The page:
Original Research ARTICLE
Experimental But Not Sex Differences of a Mental Rotation Training Program on Adolescents
- 1CEU-San Pablo University, Madrid, Spain
- 2Universidad Nacional de Educación a Distancia, Madrid, Spain
- 3Spanish Ministry of Education, Madrid, Spain
Given the importance of visuospatial processing in areas related to the STEM (Science, Technology, Engineering, and Mathematics) disciplines, where there is still a considerable gap in the area of sex differences, the interest in the effects of visuospatial skills training continues to grow. Therefore, we have evaluated the visuospatial improvement of adolescents after performing a computerized mental rotation training program, as well as the relationship of this visuospatial ability with other cognitive, emotional factors and those factors based on the experience with videogames. The study, which was performed on students aged 14 and 15 years old, showed a significant improvement in this visuospatial skill for a training group (n = 21) compared to a control group (n = 24). Furthermore, no significant sex differences were obtained for spatial ability or for any of the other tasks evaluated, either before or after training. Regarding the relationship between skills, a significant correlation between experience with video games and spatial ability was found, as well as between mathematical reasoning and intelligence and with spatial ability in the initial phase for the total sample. These findings are discussed from a cognitive point of view and within the current sociocultural context, where the equal use of new technologies could help reduce the visuospatial gap between sexes.
Visuospatial processing is a key tool necessary to achieve a good performance in certain everyday activities, academic work and professional areas (Halpern et al., 2007), and predicts the success in the STEM disciplines – Science, Technology, Engineering, and Mathematics – (Wai et al., 2009). Therefore, the scientific community has shown in recent decades a strong interest in the study of the improvement of visuospatial abilities. Several meta-analyses have reported that repeated practice and training with visuospatial material can improve performance of this skill (Baenninger and Newcombe, 1989, 1995; Marulis et al., 2007; Uttal et al., 2013).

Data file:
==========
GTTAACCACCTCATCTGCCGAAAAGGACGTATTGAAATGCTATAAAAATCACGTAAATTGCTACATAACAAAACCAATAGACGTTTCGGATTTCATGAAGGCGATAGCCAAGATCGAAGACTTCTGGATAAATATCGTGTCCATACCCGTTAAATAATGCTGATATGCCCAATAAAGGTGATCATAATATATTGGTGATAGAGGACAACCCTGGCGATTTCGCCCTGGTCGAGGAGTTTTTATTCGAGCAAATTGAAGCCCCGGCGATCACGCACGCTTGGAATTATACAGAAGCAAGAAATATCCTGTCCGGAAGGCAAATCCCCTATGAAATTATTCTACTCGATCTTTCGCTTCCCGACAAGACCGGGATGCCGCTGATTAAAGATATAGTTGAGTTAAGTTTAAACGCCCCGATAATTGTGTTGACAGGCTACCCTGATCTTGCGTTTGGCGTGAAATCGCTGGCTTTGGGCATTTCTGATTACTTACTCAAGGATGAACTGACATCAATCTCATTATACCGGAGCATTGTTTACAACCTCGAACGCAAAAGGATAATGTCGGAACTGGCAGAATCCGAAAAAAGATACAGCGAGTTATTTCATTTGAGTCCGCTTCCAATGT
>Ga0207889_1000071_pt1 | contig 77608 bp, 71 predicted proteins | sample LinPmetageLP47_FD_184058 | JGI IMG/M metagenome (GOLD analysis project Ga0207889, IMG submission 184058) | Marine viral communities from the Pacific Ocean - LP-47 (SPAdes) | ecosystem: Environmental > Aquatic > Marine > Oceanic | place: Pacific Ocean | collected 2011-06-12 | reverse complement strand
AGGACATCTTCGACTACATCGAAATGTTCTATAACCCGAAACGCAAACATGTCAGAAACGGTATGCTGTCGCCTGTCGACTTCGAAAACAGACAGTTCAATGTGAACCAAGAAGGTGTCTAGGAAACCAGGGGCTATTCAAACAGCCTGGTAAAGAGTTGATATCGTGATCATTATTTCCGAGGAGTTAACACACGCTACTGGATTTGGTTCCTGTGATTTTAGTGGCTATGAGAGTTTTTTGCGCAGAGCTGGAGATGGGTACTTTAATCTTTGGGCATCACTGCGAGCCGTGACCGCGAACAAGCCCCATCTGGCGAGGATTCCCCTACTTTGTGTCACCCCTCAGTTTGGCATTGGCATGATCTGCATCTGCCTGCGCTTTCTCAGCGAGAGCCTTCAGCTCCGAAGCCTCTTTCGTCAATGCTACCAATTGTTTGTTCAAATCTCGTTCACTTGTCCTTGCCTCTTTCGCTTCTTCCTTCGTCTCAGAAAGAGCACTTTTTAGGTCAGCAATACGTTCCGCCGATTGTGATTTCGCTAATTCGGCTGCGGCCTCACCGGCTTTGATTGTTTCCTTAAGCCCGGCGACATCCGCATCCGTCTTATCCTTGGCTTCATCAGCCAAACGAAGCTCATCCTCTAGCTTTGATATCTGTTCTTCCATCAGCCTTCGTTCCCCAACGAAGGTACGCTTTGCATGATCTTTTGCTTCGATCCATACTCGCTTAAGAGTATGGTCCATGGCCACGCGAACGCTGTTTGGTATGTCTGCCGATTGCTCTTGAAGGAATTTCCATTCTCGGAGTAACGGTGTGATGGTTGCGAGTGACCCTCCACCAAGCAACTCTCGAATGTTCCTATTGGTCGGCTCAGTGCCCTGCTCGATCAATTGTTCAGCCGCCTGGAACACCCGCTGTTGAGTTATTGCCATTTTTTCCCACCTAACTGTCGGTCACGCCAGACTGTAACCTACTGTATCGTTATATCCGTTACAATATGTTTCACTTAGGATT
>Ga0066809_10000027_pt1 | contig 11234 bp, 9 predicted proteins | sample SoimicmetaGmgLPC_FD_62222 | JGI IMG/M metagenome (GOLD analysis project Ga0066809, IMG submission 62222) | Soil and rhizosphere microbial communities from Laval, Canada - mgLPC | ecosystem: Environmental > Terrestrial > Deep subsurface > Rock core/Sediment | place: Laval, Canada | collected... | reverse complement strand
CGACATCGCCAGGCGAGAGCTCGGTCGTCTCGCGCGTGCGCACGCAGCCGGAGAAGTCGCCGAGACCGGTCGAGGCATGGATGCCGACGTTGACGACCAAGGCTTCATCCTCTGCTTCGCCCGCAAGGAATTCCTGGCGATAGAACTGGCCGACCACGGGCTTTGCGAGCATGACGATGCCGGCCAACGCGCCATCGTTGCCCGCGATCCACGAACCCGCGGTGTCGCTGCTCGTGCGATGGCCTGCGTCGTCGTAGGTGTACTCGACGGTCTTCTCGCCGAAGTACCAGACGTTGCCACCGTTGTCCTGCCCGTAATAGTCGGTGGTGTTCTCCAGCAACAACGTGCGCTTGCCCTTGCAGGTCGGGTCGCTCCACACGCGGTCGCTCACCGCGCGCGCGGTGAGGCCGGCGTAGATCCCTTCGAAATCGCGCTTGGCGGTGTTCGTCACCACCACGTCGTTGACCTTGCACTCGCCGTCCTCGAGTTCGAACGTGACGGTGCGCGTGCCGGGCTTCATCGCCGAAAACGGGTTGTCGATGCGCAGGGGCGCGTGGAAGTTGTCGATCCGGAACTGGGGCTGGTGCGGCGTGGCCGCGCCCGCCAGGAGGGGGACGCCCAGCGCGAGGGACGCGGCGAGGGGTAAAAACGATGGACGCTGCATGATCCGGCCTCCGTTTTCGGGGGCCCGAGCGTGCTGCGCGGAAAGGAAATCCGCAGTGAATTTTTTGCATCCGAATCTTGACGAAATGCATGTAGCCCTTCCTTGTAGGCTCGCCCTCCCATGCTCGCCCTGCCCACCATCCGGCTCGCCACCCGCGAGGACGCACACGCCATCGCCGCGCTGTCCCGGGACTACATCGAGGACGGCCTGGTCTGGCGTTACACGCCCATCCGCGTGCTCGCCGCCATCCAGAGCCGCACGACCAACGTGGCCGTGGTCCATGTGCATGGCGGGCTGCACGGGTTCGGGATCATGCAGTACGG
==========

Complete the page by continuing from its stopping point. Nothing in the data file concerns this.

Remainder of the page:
Most research on training of visuospatial skills has focused on adults (e.g., university students), being this type of training on early childhood and adolescence less frequent (see Uttal et al., 2013 for a data review). Adolescence is a key stage of development and learning that can be decisive in a person’s options for a future academic career. In addition, in this stage, the development of spatial vision helps the acquisition of knowledge and the interaction with the physical world (Boletín Oficial de la Comunidad de Madrid [BOCM], 2007, p. 118). For this reason, any intervention with these cognitive skills at this stage or before may be relevant for the academic and professional development of the individual.
Mental rotation (MR) is probably one of the visuospatial skills that has received most attention, as it can be approached from both, psychometric and cognitive perspectives (Sanz de Acedo Lizarraga and García Ganuza, 2003). Furthermore, MR ability and its relationship with academic performance are of particular interest in the STEM disciplines, which often involve tasks such as technical drawing, solving geometric problems, or representing molecular structures, that require a strong visuospatial sense to understand the dynamics and spatial transformation of the structures and objects (Maeda and Yoon, 2013). According to the classification of visuospatial skills developed by Linn and Petersen (1985), MR is conceived as the ability to rotate 2D or 3D figures quickly and accurately in the imagination.
Regarding the training of this spatial ability, several studies have evaluated the degree of improvement amongst the adult population through the use of tasks associated with MR (Larson et al., 1999; Wiedenbauer et al., 2007; Wright et al., 2008; Adams et al., 2014; Meneghetti et al., 2016). Training with tasks related to object rotation has also been studied in puberty and adolescence, although to a lesser extent than amongst the adult population. Overall, these interventions have proved useful, directly improving MR performance (Sanz de Acedo Lizarraga and García Ganuza, 2003; Neubauer et al., 2010; Bergner and Neubauer, 2011) or other related skills, such as visualization (Vz, from now on; Kwon et al., 2002; Rafi et al., 2008; Samsudin et al., 2011). In this type of studies on a young population, the inclusion of a control group – i.e., that has not received any type of training – has not always been considered (Kwon et al., 2002; Rafi et al., 2008; Neubauer et al., 2010; Bergner and Neubauer, 2011; Samsudin et al., 2011), an aspect which influences the knowledge of the real effectiveness of these interventions. To date, only one study by Sanz de Acedo Lizarraga and García Ganuza (2003) on 14 year-old students has evaluated how training using a printed MR task with manipulative support enhances this ability and is transferred to other types of Vz tasks. This study did consider the inclusion of a control group which did not undergo any intervention.